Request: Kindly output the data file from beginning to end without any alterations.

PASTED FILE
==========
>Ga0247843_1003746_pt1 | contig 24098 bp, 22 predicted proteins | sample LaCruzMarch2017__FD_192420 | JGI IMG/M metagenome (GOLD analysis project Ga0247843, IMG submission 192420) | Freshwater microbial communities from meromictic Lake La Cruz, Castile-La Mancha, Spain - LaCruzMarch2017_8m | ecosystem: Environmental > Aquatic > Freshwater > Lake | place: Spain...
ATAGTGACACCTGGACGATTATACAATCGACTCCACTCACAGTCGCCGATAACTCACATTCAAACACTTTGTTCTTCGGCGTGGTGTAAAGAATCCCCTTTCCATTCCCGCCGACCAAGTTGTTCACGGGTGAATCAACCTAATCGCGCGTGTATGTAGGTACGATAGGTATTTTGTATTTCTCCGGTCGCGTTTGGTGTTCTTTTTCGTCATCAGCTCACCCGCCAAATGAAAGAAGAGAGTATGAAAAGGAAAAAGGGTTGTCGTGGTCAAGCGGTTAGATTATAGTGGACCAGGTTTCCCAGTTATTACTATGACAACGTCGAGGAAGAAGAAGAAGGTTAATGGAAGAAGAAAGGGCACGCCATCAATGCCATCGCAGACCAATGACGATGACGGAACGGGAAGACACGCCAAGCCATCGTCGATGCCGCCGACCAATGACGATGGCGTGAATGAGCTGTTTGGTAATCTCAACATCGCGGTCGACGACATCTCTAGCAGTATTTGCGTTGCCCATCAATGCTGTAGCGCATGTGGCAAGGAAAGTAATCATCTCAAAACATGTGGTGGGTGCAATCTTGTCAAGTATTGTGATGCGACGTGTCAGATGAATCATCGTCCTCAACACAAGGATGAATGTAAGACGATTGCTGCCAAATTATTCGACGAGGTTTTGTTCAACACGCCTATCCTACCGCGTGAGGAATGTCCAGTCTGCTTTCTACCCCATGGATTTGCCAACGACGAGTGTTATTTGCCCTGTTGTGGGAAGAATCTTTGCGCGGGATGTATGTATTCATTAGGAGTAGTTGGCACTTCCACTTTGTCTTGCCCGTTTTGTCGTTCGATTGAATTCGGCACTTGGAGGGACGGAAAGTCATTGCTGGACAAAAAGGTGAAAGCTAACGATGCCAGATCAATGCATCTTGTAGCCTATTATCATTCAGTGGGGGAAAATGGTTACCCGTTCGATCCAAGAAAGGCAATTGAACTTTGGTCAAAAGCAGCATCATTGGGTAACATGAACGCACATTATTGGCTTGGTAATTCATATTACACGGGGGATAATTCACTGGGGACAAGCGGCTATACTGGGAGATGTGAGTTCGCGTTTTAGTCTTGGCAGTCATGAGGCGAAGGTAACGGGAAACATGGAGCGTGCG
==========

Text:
>Ga0247843_1003746_pt1 | contig 24098 bp, 22 predicted proteins | sample LaCruzMarch2017__FD_192420 | JGI IMG/M metagenome (GOLD analysis project Ga0247843, IMG submission 192420) | Freshwater microbial communities from meromictic Lake La Cruz, Castile-La Mancha, Spain - LaCruzMarch2017_8m | ecosystem: Environmental > Aquatic > Freshwater > Lake | place: Spain...
ATAGTGACACCTGGACGATTATACAATCGACTCCACTCACAGTCGCCGATAACTCACATTCAAACACTTTGTTCTTCGGCGTGGTGTAAAGAATCCCCTTTCCATTCCCGCCGACCAAGTTGTTCACGGGTGAATCAACCTAATCGCGCGTGTATGTAGGTACGATAGGTATTTTGTATTTCTCCGGTCGCGTTTGGTGTTCTTTTTCGTCATCAGCTCACCCGCCAAATGAAAGAAGAGAGTATGAAAAGGAAAAAGGGTTGTCGTGGTCAAGCGGTTAGATTATAGTGGACCAGGTTTCCCAGTTATTACTATGACAACGTCGAGGAAGAAGAAGAAGGTTAATGGAAGAAGAAAGGGCACGCCATCAATGCCATCGCAGACCAATGACGATGACGGAACGGGAAGACACGCCAAGCCATCGTCGATGCCGCCGACCAATGACGATGGCGTGAATGAGCTGTTTGGTAATCTCAACATCGCGGTCGACGACATCTCTAGCAGTATTTGCGTTGCCCATCAATGCTGTAGCGCATGTGGCAAGGAAAGTAATCATCTCAAAACATGTGGTGGGTGCAATCTTGTCAAGTATTGTGATGCGACGTGTCAGATGAATCATCGTCCTCAACACAAGGATGAATGTAAGACGATTGCTGCCAAATTATTCGACGAGGTTTTGTTCAACACGCCTATCCTACCGCGTGAGGAATGTCCAGTCTGCTTTCTACCCCATGGATTTGCCAACGACGAGTGTTATTTGCCCTGTTGTGGGAAGAATCTTTGCGCGGGATGTATGTATTCATTAGGAGTAGTTGGCACTTCCACTTTGTCTTGCCCGTTTTGTCGTTCGATTGAATTCGGCACTTGGAGGGACGGAAAGTCATTGCTGGACAAAAAGGTGAAAGCTAACGATGCCAGATCAATGCATCTTGTAGCCTATTATCATTCAGTGGGGGAAAATGGTTACCCGTTCGATCCAAGAAAGGCAATTGAACTTTGGTCAAAAGCAGCATCATTGGGTAACATGAACGCACATTATTGGCTTGGTAATTCATATTACACGGGGGATAATTCACTGGGGACAAGCGGCTATACTGGGAGATGTGAGTTCGCGTTTTAGTCTTGGCAGTCATGAGGCGAAGGTAACGGGAAACATGGAGCGTGCG